Balanced Trade – Definition

Cite this article as:"Balanced Trade – Definition," in The Business Professor, updated March 7, 2020, last accessed October 20, 2020, https://thebusinessprofessor.com/lesson/balanced-trade-definition/.

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Balanced Trade Definition

In a balanced trade, a country does not account for trade surplus or trade deficits.  This model mandates countries to equal their imports with exports. This ensures that a zero balance of trade is achieved which could also include the introduction of other means. Balanced trade is provided as a relative option to free trade.

A Little More on What is Balanced Trade

A balanced trade tries to maintain equal imports with exports. This is different to free trade. Free trade requires country trading as much as possible and striving towards a balance by involving tariffs or other barriers. This balance will either be on a bilateral basis  (country by country basis) or o the overall trade balance (this is when there is a surplus in a country and deficit in another). However, In order to reduce these tariffs needed to maintain balanced trade, the country can deploy the system of import certificates. Warren Buffet supports this method rather than tariffs. This provides that exporters would receive this certificate for exports and importers would need them to be able to import, thus limiting the value of imports to that of exports. This certificate is said to be equivalent to tariffs.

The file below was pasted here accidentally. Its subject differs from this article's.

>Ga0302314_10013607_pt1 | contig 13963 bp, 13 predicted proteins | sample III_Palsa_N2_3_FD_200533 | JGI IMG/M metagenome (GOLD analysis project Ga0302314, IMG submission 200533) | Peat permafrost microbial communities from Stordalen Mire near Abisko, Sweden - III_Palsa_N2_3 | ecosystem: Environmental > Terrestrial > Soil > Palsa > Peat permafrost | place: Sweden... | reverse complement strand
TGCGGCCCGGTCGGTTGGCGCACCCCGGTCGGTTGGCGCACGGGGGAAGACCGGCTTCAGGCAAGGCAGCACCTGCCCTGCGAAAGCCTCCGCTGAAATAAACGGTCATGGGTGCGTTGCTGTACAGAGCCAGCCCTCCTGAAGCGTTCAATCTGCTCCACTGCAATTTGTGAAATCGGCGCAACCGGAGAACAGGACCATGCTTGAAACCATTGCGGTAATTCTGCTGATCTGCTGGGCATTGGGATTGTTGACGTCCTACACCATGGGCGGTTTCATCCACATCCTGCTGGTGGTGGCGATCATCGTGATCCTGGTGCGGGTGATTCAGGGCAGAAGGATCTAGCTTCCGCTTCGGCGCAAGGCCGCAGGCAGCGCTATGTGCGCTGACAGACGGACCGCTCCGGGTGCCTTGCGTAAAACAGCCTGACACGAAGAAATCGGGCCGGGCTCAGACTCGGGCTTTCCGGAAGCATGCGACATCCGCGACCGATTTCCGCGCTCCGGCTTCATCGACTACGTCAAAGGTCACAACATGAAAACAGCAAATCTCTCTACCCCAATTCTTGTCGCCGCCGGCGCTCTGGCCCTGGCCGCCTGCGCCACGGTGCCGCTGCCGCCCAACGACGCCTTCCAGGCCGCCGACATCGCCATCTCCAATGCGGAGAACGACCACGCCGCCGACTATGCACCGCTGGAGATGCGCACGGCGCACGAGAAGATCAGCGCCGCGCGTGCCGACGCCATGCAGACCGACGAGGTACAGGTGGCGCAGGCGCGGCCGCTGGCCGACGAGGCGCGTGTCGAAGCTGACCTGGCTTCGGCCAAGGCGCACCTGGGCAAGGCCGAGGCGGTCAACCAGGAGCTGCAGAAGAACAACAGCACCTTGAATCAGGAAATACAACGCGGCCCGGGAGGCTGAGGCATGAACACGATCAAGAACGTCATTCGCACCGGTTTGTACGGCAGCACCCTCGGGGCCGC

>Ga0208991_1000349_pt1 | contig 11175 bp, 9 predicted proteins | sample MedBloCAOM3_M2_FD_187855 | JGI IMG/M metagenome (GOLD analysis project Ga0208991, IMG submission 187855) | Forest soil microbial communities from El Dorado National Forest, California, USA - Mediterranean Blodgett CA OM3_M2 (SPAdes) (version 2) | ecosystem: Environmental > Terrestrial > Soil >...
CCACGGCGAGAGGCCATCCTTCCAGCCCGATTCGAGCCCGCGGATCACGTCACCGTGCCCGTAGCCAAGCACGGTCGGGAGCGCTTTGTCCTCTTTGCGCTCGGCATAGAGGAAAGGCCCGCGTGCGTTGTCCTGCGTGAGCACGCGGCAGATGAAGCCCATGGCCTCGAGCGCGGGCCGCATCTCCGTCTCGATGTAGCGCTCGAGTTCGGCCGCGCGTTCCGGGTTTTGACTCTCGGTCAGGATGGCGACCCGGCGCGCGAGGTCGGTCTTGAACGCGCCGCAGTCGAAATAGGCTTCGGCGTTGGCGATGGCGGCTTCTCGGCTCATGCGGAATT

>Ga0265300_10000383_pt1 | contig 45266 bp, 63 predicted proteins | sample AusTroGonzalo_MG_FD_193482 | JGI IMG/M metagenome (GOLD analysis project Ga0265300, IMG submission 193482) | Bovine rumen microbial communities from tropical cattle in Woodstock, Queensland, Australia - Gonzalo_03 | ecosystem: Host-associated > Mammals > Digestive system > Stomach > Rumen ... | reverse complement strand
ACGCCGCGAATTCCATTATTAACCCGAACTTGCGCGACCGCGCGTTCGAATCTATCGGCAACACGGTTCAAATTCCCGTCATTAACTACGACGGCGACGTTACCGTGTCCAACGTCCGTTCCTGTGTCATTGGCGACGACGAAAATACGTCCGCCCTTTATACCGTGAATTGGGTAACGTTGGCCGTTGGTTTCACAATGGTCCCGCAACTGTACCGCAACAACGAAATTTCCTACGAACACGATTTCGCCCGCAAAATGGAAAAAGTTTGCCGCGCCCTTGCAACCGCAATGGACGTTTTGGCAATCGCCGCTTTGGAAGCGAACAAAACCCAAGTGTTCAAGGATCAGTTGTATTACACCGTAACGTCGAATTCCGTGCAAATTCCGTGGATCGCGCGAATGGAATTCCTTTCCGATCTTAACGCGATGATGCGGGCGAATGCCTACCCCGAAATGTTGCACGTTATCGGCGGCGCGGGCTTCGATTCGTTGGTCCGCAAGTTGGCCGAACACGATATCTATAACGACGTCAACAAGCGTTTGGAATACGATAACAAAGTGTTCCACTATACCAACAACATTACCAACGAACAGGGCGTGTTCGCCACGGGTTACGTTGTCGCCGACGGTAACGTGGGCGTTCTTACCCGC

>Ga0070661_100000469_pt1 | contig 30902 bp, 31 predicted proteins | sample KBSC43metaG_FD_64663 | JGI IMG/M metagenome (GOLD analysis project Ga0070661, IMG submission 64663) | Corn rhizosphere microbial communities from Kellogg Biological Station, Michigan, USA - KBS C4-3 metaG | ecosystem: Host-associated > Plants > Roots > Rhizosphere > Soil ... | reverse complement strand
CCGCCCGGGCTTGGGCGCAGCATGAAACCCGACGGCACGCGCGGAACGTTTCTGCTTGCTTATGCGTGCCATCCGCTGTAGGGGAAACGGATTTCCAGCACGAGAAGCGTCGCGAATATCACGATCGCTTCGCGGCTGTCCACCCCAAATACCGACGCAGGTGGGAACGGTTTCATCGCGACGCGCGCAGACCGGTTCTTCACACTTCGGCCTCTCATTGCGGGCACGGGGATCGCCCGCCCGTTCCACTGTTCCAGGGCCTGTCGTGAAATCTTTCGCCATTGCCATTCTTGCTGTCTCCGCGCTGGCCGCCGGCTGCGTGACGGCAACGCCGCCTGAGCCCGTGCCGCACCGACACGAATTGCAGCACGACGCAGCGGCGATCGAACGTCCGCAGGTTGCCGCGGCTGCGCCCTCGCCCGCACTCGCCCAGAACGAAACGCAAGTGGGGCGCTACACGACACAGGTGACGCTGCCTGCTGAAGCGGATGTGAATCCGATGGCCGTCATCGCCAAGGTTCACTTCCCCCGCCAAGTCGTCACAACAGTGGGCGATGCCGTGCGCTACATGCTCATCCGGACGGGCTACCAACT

Lastly, being a member of  International trade organizations, such as the World Trade Organisation (WTO), limits tariffs and trade barriers. In other words,  member countries are not permitted to enforce tariffs or other barriers to ensure balanced trade.

Arguments Against Balanced Trade

The supporters of the balanced trades have specifically front this argument stating that there is a need to safeguard jobs, wages and growth of an economy where the economy operates on trade deficits only. Since imports are synonymous with sending jobs abroad. Likewise, for an economy that runs on trade surplus moving to balance is also impossible since this will result in a lack of jobs and stunted economic growth.

Criticisms of this model include:

  • Balance of trade disrupts the free market, this reduces efficiency in the economy.
  • Capital flows will be needed to make a balance of trade work.
  • In an attempt to limit trade, there will be improper records of imports or under-invoicing of imports.
  • Limiting trades will result to hike in pieces of goods
  • Since this will result in imposing tariffs which in turn can result in a trade war.

Reference for ‚ÄúBalanced Trade‚ÄĚ

https://en.wikipedia.org/wiki/Balanced_trade

https://www.investopedia.com ‚Äļ Investing ‚Äļ International / Global

https://www.prosperousamerica.org/balanced_trade

Academic research on ‚ÄúBalanced Trade‚ÄĚ